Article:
The current deceleration of the housing market given declining demand is likely to continue, Freddie Mac reports. In a new quarterly forecast, the company’s chief economist points to mortgage rates that have more than doubled in the last year as the key driver.
“Mortgage rates have increased at the fastest rate in four decades, quickly taking the wind out of the sails of the housing market,” says Sam Khater, Freddie Mac’s chief economist. “Caused by stubbornly high inflation and higher mortgage spreads, the rise in rates has created affordability challenges that have forestalled many consumers’ decision to buy a house.”
“As housing market activity continues to contract, we expect a gradual increase in the supply of homes available for-sale, as compared to historically low levels last year,” continues Khater. “The combination of much lower demand and higher supply will cause home prices to decrease during the next year.”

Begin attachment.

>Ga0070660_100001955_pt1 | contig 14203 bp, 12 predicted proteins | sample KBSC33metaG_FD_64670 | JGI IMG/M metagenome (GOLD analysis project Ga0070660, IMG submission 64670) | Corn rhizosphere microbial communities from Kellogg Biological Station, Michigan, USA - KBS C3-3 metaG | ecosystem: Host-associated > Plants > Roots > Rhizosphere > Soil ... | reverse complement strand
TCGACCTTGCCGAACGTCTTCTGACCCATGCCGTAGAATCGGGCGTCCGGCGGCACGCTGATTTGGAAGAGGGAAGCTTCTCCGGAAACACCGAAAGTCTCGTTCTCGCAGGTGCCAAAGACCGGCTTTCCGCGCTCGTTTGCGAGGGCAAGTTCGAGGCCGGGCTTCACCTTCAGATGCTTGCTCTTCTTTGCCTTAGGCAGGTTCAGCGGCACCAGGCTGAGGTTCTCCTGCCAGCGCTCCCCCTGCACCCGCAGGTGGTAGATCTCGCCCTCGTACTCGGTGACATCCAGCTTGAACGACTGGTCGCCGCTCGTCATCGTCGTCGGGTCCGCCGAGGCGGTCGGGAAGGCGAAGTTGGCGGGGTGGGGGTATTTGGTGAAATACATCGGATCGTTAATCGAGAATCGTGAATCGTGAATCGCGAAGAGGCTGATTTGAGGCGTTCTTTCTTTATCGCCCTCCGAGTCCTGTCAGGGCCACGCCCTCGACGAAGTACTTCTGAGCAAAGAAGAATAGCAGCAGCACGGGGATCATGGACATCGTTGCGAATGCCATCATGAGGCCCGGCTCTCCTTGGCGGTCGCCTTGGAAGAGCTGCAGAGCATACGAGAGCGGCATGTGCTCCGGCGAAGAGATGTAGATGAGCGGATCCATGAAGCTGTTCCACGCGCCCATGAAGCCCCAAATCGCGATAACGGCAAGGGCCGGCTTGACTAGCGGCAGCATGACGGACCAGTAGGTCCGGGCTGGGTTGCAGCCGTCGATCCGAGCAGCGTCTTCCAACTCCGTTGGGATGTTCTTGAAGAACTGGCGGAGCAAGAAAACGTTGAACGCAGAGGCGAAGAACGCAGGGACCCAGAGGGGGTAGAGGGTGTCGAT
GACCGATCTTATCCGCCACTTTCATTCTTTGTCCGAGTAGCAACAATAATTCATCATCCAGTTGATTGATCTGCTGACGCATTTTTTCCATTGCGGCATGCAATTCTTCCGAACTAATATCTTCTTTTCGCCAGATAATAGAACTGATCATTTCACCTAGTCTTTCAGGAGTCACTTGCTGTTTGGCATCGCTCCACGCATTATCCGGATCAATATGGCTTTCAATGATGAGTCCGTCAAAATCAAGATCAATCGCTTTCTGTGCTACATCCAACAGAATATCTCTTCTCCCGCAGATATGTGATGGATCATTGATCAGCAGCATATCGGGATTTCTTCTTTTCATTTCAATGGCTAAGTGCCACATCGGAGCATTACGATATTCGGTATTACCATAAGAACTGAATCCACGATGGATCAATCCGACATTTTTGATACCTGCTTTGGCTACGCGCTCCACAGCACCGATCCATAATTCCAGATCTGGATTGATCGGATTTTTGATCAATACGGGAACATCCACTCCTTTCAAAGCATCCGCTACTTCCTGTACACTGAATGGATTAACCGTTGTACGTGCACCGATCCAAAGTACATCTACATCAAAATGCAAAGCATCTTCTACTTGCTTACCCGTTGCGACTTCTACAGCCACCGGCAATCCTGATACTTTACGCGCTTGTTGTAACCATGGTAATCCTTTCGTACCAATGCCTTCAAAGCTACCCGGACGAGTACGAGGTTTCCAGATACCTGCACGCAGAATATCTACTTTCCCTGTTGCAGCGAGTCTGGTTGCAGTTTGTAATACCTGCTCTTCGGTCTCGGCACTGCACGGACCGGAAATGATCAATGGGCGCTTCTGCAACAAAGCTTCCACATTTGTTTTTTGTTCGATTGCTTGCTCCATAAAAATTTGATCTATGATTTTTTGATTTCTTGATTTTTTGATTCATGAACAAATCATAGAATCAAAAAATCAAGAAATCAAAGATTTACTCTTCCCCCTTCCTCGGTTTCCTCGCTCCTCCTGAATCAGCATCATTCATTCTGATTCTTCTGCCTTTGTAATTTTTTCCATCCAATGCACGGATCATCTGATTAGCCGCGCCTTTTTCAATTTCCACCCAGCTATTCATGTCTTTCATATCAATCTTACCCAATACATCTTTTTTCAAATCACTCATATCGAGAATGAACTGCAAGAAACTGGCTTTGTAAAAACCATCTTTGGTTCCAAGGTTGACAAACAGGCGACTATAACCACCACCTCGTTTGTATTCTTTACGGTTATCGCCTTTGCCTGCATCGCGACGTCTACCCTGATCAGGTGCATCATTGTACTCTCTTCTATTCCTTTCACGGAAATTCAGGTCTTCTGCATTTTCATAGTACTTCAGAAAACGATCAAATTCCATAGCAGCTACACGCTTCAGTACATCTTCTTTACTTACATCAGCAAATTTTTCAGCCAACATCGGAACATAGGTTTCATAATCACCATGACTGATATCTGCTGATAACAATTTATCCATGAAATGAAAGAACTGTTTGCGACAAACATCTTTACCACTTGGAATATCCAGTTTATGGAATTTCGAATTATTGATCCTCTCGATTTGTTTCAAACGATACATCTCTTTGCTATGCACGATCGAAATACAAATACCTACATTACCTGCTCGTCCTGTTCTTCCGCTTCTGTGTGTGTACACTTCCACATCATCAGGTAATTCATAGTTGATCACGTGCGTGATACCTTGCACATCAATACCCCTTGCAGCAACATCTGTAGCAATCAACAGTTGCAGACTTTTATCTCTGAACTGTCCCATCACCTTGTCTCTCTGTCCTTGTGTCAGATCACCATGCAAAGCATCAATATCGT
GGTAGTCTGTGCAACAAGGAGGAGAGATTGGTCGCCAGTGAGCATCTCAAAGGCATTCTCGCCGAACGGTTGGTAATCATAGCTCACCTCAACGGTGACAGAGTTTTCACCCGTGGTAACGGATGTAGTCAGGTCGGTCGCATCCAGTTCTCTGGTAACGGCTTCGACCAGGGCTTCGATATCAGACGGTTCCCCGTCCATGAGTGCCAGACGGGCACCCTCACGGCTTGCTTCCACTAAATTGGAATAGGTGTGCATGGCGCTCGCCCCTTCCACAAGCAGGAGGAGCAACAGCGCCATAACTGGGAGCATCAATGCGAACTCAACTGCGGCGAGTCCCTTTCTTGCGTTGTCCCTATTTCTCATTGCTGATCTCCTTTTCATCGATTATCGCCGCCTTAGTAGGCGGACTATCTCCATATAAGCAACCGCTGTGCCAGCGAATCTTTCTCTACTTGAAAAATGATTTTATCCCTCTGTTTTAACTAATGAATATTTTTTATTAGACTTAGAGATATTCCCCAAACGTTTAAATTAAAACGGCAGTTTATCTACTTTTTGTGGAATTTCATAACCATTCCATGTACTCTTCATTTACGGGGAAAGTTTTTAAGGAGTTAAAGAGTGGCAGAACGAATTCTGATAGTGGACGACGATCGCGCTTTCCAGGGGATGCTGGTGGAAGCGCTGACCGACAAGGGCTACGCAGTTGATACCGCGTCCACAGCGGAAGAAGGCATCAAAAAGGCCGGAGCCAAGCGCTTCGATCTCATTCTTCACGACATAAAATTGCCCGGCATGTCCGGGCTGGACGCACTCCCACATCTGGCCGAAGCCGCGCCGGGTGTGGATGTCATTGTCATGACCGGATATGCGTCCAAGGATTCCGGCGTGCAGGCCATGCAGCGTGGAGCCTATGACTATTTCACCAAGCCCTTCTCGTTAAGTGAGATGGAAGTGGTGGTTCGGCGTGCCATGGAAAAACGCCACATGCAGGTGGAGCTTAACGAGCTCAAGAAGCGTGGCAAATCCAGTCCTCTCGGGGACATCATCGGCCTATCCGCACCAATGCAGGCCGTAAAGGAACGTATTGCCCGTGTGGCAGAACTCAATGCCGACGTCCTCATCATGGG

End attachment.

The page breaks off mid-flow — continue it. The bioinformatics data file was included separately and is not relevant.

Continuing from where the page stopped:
The 30-year fixed-rate mortgage (FRM) is expected to average 5.4% in 2022 and 6.4% in 2023. In 2021, the 30-year FRM averaged 3%.
House price growth is averaging 6.7% in 2022, slowing to -0.2% in 2023. House price growth was 17.8% in 2021.
Home sales are expected to be 5.8 million in 2022, decreasing to 5.1 million in 2023. Home sales were 6.9 million in 2021.
Home purchase mortgage originations are expected to be $1.9 trillion in 2022 and $1.6 trillion in 2023. Originations were $2.0 trillion in 2021.
Refinance originations are expected to continue softening, declining to $747 billion in 2022 and $310 billion in 2023. Originations were $2.8 trillion in 2021.
Overall, annual mortgage origination levels are expected to be $2.6 trillion in 2022 and $1.9 trillion 2023, down from $4.8 trillion in 2021.
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